How to make great Chinese food at home

Switch Chinese take out for a delicious home-made meal

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As convenient as it is to get Chinese takeout, cooking it at home is easier than you think, and it gives you more control over the quality of the ingredients and the amount of salt and oil, making it a healthier alternative. So whether you’re preparing a multi-course meal over Chinese New Years or wanting to get more into cooking Chinese food, here are a few tips and a few common mistakes to avoid.

The wok and oil need to be hot, hot, hot

This is probably the most important thing to note when cooking Chinese food at home. In fact, the heat in the wok is so important that there’s a term for it in Chinese: wok hay, which loosely translates to air or the energy of the wok. The combination of the high heat and the motion of moving the wok or pan quickly cooks the food without burning it or letting it overcook in its own juices.

So whether it’s for a vegetable stir-fry, shrimp, noodles, or fried rice, be sure to heat the wok up over high heat, add the oil, and when the oil shimmers, then toss in the ingredients. Avoid overcrowding the wok, which lowers the heat.

Use a neutral oil with high smoke point

Traditionally, a lot of Chinese cooking is done with peanut oil because it has a high smoke point. Corn oil and canola oil are great alternatives. 

Do not use olive oil for Chinese food. While it won't necessarily "break" the dish, it does have its own distinct flavour and it not the right variety for cooking over high heat.


Use the right sauce


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It may sound obvious, but there are dozens of different kinds of prepared sauces that are commonly used in Chinese food, maybe even a dozen just for bean sauces—soy bean, black bean, broad bean, bean curd, fermented, spiced—and all with different flavours, so getting the right one is important. That goes for soy sauce as well. Make sure you're not using the light variety when the recipe calls for dark soy sauce (light soy sauce is saltier than dark soy sauce, which is used more for its colour). Double check the recipe to see which one it calls for to get the best results.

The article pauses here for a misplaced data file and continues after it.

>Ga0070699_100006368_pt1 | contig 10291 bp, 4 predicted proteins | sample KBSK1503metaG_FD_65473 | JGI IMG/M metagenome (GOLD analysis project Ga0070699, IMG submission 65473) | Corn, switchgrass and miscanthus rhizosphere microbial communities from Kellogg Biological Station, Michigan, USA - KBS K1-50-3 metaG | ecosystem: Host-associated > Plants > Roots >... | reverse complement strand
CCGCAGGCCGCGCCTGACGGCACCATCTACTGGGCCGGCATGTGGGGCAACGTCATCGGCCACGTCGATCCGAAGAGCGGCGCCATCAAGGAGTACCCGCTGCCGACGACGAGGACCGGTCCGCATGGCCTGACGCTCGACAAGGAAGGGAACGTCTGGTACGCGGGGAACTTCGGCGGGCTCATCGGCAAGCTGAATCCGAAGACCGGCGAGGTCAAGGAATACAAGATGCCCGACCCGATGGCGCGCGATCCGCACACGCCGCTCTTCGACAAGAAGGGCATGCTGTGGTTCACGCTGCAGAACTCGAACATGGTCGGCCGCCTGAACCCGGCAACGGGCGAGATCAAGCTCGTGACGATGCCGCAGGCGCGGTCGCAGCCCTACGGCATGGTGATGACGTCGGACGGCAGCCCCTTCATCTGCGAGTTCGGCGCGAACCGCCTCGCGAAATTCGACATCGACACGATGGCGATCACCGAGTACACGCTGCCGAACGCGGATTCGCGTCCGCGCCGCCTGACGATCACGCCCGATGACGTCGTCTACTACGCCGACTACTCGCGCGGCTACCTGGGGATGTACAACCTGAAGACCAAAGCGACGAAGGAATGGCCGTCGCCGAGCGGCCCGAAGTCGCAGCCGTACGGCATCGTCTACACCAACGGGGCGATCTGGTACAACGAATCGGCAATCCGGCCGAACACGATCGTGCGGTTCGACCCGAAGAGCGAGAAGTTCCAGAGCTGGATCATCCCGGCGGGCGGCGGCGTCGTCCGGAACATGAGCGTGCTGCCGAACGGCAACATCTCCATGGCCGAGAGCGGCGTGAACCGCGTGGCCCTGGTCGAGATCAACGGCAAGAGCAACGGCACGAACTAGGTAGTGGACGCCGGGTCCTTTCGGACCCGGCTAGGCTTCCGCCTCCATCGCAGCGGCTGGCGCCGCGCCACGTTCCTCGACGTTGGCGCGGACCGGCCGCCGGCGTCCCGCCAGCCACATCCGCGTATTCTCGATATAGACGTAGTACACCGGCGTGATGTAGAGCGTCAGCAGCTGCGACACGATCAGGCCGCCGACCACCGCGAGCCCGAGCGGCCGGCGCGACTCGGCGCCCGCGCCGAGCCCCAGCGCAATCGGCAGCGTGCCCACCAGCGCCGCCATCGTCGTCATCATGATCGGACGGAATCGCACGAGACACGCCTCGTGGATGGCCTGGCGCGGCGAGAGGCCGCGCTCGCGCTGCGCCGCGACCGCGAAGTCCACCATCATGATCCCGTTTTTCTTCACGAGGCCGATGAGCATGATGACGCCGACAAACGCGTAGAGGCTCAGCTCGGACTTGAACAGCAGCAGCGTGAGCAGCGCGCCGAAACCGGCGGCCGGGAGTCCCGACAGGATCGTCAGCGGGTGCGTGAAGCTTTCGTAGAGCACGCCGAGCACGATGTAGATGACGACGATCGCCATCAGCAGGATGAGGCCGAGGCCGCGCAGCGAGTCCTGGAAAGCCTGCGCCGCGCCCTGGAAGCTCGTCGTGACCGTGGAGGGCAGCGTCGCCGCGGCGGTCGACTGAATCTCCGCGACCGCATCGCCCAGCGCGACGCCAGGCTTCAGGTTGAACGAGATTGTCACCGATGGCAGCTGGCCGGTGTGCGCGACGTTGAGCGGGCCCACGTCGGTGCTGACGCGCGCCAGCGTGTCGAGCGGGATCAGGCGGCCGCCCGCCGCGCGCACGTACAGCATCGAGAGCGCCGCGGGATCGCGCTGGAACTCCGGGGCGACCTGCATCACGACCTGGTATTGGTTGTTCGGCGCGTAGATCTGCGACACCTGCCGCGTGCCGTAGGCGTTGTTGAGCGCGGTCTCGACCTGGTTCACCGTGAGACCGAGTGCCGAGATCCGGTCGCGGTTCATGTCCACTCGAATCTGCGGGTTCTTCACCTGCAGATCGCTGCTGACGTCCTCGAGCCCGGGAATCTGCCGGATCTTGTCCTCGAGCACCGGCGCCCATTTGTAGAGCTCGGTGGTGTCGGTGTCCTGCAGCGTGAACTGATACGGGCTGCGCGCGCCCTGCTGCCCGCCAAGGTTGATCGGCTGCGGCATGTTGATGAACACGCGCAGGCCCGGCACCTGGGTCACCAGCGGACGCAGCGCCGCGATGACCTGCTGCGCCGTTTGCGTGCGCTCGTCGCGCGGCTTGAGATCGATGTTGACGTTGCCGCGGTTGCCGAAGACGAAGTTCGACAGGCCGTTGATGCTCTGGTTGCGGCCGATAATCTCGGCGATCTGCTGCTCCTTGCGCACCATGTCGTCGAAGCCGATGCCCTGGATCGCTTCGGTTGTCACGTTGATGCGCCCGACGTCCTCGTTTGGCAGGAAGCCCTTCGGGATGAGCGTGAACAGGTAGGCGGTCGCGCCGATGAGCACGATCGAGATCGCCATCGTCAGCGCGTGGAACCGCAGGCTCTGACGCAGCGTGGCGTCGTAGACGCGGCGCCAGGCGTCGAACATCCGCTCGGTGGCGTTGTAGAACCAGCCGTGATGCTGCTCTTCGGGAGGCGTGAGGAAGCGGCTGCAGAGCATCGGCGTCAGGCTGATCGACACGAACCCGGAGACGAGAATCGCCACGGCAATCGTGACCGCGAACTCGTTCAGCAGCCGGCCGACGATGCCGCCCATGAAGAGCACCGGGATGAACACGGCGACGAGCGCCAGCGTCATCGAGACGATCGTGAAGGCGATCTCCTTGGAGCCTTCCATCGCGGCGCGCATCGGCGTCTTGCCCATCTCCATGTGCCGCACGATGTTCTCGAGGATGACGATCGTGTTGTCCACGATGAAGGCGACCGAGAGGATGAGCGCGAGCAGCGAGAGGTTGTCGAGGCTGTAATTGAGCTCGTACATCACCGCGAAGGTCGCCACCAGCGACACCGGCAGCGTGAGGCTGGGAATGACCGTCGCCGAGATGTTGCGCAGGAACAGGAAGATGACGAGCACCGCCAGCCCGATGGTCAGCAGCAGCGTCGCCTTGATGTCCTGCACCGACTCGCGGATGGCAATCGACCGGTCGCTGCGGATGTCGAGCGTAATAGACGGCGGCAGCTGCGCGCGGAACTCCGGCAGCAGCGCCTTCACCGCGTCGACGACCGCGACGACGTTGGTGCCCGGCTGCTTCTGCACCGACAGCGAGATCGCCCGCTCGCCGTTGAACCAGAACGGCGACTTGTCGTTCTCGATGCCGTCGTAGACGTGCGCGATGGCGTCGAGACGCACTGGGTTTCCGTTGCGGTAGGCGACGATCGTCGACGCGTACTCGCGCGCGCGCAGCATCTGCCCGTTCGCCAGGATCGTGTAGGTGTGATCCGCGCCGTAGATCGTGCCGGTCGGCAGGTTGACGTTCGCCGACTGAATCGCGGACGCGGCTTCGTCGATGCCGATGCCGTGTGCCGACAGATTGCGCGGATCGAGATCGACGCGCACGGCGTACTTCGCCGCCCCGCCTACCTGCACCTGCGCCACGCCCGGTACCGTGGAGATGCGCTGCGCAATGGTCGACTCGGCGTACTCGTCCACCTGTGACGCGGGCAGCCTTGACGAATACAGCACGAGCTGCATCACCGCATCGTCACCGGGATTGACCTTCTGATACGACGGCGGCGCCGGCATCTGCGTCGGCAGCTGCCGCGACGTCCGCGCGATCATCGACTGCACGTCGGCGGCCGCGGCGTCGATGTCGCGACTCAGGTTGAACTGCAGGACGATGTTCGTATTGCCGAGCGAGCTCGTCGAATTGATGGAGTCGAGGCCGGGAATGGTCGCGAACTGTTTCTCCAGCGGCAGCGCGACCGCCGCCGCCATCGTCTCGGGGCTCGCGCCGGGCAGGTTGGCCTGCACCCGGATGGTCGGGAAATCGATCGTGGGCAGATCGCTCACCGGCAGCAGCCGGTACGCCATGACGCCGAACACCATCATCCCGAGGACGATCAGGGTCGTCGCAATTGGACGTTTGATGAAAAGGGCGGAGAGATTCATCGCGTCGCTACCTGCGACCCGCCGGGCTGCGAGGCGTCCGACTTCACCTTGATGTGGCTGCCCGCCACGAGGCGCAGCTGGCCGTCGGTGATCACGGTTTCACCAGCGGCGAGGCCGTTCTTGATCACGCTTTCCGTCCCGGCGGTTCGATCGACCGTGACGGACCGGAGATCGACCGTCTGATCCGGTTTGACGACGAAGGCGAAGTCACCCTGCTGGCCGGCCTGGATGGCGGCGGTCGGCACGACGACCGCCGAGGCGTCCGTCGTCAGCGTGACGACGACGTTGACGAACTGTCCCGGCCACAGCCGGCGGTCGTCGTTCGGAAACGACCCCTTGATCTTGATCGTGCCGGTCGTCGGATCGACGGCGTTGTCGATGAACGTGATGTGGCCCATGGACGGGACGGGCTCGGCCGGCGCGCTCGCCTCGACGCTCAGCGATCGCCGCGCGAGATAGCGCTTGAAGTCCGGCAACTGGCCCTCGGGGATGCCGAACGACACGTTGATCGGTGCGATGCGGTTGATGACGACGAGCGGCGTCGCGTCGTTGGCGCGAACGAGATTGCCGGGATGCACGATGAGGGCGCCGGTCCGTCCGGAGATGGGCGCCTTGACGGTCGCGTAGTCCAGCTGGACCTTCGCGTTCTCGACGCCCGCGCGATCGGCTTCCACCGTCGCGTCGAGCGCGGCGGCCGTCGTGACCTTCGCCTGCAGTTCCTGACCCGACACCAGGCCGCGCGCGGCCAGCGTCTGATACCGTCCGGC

Don’t overcook noodles


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Almost all Chinese noodle recipes require the noodles to be cooked or soaked separately before adding them to a soup, broth or stir fry, unless you're preparing cold noodles. For wheat noodles, make sure to check the cooking instructions and undercook the noodles slightly, drain, and give them a rinse under cool water to keep them from overcooking because they’ll be further heated in the final preparation. For rice noodles, much of the water absorption happens during the soaking of the noodles, so cooking takes very little time.


Have all your ingredients prepped, even sauces

Since stir-fries are made so quickly, you’ll want to ensure that all the ingredients are prepped and ready to go, even the sauces, by the time you heat up the wok. Unlike recipes with multiple steps that may be spaced some time apart, many recipes for Chinese cooking require things to be added in quickly and the wok to be hot and constantly moving, so you don't have time to be wrestling with stubborn lids or cutting vegetables.

Marinate meats before stir-frying

Whether it’s diced chicken that’s to be added to a fried rice, sliced beef for beef and broccoli or pork strips for noodles, they all benefit from a bit of marination before cooking to add flavour and tenderize the meat.

For a simple marinade, combine a touch of soy sauce, salt, sugar, cooking wine, oil, and a sprinkling of cornstarch to the meat. There should just be enough marinade to coat the meat.